“AI implant proved to be essential to getting the AI of our NPCs right. All the NPCs in Grimm have very specific behaviors, and using AI Implant enabled Marwin, our Technical Level Designer, to make those NPCs behave the way they should. He could do this without having to bug the programming team to code new behaviors every time we came up with new requests for NPC AI. This greatly improved both speed and efficiency, and allowed the programmers to focus on all the other tasks at hand.”

AI on your GPU

NVIDIA and ATI went on a PR drive to associate AI development with the GPGPU.

“Nvidia’s director of product management for PhysX, Nadeem Mohammad, agrees,telling Custom PC that ‘all the simple, complex operations’ involved with path finding and collision detection ‘are all very repetitive, so path finding is one of the algorithms which does work very well on CUDA.’ ‘You can always imagine CUDA as loads of processors running the same program but not the same instruction, and ideally on the same data set but with different input parameters,’ says Mohammad. ‘So, in the context of AI, the data set consists of the whole game world, and the parameters going into it are the individual bots – that’s one way of neatly parallelising the problem. If you look at it in that context then any AI program could be accelerated.’

The idea of GPGPU-accelerated AI is also appealing to game developers. ‘I think there’s a lot of potential for GPU acceleration to benefit AI,’ Relic’s senior programmer on Dawn of War II, Chris Jurney, told Custom PC, ‘all our AI is grid based, and we’re already using rasterisation to keep our maps up to date, and for line-draws on those maps to test for passability, so it’s a great match.’

Kokatu raises the point that there is no standardisation on this with ATI, so might be less useful then first expected for most developers.

“Only problem we can see - and it’s a big one - is whether ATI and Nvidia would bother to actually standardise this, or whether we’d end up with two competing solutions that would split the developer community and make the whole thing a royal pain in the ass.”

Videogames as Emotional Simulators?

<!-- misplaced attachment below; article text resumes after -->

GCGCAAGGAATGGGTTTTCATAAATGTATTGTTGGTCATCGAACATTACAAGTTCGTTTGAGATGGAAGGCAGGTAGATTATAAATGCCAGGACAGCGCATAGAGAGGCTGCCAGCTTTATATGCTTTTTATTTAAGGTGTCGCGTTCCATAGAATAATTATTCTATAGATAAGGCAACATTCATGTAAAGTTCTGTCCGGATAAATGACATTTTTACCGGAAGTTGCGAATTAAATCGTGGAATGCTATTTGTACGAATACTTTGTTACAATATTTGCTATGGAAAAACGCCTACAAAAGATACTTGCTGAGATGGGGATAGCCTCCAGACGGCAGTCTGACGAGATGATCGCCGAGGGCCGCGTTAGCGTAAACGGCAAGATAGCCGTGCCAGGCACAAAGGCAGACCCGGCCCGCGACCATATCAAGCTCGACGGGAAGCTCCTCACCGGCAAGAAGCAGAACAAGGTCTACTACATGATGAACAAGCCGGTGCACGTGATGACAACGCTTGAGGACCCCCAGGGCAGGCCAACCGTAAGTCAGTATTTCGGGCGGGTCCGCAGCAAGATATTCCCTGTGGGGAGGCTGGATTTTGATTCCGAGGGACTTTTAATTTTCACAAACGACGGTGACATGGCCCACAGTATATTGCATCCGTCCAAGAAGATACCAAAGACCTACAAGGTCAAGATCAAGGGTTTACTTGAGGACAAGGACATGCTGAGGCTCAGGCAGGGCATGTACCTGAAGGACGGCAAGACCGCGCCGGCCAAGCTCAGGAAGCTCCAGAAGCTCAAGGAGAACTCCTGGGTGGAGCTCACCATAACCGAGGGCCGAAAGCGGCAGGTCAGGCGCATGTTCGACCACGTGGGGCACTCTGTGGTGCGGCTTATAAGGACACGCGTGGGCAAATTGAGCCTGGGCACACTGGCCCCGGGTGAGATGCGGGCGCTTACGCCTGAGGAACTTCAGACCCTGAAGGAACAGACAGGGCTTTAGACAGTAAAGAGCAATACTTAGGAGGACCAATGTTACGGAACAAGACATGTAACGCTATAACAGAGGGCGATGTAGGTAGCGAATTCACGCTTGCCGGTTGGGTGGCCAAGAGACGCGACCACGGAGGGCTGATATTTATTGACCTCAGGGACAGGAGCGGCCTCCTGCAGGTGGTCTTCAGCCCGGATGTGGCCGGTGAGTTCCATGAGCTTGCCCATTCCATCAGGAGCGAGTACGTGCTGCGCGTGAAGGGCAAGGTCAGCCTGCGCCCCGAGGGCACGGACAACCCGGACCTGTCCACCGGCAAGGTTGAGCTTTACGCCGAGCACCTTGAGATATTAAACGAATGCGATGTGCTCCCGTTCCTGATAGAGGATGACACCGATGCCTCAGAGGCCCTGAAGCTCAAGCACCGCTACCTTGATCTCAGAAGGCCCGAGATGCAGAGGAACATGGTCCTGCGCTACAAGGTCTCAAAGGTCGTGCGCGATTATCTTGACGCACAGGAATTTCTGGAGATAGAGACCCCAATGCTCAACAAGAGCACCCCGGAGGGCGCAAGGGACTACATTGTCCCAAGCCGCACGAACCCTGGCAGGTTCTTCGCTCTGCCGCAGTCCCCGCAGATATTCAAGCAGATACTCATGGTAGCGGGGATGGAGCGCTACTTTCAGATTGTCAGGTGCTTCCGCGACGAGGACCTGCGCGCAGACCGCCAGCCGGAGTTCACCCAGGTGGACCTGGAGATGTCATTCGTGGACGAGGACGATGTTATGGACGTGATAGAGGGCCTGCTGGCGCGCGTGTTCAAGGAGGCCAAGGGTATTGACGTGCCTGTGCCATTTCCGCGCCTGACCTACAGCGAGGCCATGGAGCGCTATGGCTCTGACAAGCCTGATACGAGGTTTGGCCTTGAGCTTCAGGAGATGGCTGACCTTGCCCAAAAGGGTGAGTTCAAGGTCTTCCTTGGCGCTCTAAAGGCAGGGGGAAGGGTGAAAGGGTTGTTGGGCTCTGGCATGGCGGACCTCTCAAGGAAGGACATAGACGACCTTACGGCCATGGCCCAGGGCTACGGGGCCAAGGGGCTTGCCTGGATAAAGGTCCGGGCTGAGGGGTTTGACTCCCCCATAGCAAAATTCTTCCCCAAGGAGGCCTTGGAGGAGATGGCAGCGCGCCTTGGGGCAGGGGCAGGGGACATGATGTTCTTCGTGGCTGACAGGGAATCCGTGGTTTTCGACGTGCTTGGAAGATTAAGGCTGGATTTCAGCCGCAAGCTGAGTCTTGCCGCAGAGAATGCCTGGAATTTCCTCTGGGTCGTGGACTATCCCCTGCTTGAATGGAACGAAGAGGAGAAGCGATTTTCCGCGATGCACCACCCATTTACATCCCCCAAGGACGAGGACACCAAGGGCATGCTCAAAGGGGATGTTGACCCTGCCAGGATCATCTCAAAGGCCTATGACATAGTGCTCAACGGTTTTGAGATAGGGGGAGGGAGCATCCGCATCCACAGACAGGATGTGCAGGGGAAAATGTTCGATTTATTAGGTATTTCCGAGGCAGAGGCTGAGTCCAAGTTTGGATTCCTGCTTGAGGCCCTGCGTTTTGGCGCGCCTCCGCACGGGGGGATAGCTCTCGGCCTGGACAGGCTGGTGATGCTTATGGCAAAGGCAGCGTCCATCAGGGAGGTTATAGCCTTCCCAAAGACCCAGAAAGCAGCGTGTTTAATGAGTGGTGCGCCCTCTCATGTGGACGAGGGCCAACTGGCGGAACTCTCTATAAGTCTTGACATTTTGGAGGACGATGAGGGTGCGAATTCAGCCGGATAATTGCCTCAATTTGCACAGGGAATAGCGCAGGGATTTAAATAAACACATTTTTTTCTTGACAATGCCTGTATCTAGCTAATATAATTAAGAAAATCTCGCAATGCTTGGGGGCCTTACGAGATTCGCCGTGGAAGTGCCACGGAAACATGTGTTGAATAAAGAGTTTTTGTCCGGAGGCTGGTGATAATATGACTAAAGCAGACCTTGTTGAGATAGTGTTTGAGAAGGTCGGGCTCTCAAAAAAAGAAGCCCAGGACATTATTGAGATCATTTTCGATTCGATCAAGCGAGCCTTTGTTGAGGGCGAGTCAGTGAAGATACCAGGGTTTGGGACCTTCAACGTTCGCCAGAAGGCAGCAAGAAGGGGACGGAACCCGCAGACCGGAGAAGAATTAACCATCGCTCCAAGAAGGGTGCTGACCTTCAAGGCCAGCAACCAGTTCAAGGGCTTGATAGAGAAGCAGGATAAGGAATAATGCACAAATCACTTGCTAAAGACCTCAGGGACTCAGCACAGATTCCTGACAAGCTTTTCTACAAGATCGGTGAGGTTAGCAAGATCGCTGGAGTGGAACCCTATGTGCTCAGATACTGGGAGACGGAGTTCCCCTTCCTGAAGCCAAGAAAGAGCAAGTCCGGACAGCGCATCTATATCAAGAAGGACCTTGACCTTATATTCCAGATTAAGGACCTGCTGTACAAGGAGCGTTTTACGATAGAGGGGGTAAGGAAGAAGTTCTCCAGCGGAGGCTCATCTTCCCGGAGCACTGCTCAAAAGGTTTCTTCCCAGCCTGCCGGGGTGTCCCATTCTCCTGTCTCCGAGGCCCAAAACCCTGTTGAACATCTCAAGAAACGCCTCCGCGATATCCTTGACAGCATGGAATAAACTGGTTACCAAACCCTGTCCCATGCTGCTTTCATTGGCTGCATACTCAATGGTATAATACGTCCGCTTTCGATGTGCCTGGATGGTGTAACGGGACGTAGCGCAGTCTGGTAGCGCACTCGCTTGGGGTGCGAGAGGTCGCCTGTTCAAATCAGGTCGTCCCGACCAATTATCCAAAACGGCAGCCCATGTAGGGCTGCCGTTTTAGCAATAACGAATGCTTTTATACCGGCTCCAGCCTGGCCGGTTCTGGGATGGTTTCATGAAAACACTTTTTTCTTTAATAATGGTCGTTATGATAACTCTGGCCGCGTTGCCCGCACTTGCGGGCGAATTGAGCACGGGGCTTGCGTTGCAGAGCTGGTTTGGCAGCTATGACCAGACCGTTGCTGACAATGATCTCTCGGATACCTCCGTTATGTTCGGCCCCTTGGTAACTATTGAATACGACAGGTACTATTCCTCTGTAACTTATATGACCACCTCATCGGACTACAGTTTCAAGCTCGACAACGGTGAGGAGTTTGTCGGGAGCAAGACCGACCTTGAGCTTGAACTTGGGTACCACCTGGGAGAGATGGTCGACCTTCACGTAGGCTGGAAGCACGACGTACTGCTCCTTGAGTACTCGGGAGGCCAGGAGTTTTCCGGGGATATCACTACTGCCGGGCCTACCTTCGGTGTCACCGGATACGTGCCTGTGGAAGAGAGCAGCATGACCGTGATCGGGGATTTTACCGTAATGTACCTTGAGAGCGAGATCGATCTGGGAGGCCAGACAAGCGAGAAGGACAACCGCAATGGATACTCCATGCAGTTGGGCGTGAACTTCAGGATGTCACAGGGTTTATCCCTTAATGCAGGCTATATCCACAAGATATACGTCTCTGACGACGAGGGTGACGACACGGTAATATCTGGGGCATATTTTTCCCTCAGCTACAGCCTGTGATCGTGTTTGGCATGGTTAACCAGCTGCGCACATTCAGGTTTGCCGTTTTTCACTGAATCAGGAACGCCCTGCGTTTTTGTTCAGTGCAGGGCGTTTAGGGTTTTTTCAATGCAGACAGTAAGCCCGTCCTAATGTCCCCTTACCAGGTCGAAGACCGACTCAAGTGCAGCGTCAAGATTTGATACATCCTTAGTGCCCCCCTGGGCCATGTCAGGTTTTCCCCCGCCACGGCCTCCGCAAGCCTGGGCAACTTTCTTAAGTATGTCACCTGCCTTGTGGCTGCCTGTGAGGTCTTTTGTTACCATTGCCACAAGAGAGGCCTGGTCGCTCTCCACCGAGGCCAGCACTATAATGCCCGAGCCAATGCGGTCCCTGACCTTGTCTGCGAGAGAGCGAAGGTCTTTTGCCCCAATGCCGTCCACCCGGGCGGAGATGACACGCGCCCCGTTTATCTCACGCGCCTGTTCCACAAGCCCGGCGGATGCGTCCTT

Facade

Earnest Adams has an interesting, if somewhat shallow, article on his thoughts on if games can be realistic emotional simulators (taking examples as Facade above into account).

Far Cry 2, NPC reactions

Gamasutra’s Far Cry 2: Looking Back, Looking Forwards article has some details on the design decisions around NPC reactions.

Question: Though obviously you stressed they’re totally different games, Fallout 3 and Fable II both also have systems that modify NPC reaction to the player based on in-game actions. But In those games, they explicitly set a plus or minus score that occurs at the time you perform an action. In yours, the player isn’t really aware of it unless they look for it.
Answer: […] But it’s not clearer that any one of those measures would have significantly improved it. I think that maybe it’s the wrong issue. For us, it would have been asking the wrong question, because instead what we should be trying to do is seek out those values, those metrics, in the game that are easy for a player to parse just by using their senses. Just by hearing, you’ll see the way the AI is behaving — just by hearing the dialogue, and just by seeing the way the game world alters itself.

AI NodeGraphs in Half Life 2 Developers Commentary (0:50)

For everyone who’s not found it in Half-Life 2, here is the video containing the directors commentary on AI NodeGraphs in Half Life 2.

Behavioral Mathematics for Game AI

Dave Mark’s book Behavioral Mathematics for Game AI is available to pre-order, check out the blurb below to see if it looks to be your fancy for helping improve your AI skills.

“Perfect for intermediate to advanced game programmers, this book shows readers how to use AI programming tools and techniques to create more realistic and interesting behaviors in video games. Readers are shown various ways of using statistics, formulas, and algorithms to create believable simulations and to model behavior. Additionally, the book introduces a number of tools that can be used in conjunction with standard AI algorithms to make it easier to use the mathematical models.”

Godfather 2’s AI Families

Godfather II

Finally, a quote to end the roundup - John Calhoun promises AI run rival families with personalities like real people, we’ll see if this game crops up more with proven AI when it’s released.

“Another cool technical innovation is the AI that runs the strategy game. While you’re playing the game, so are the five rival families you’re up against. Their actions are driven by a system that mimics playing against real people. (In fact, the rule set is derived from a table-top card game we developed!)

These families have personalities - some are vindictive, some are defensive, and some are downright devilish. When they come after you, you’ll realize that their decisions aren’t random. They’re pretty smart, and they know how to hit you where it hurts the most!”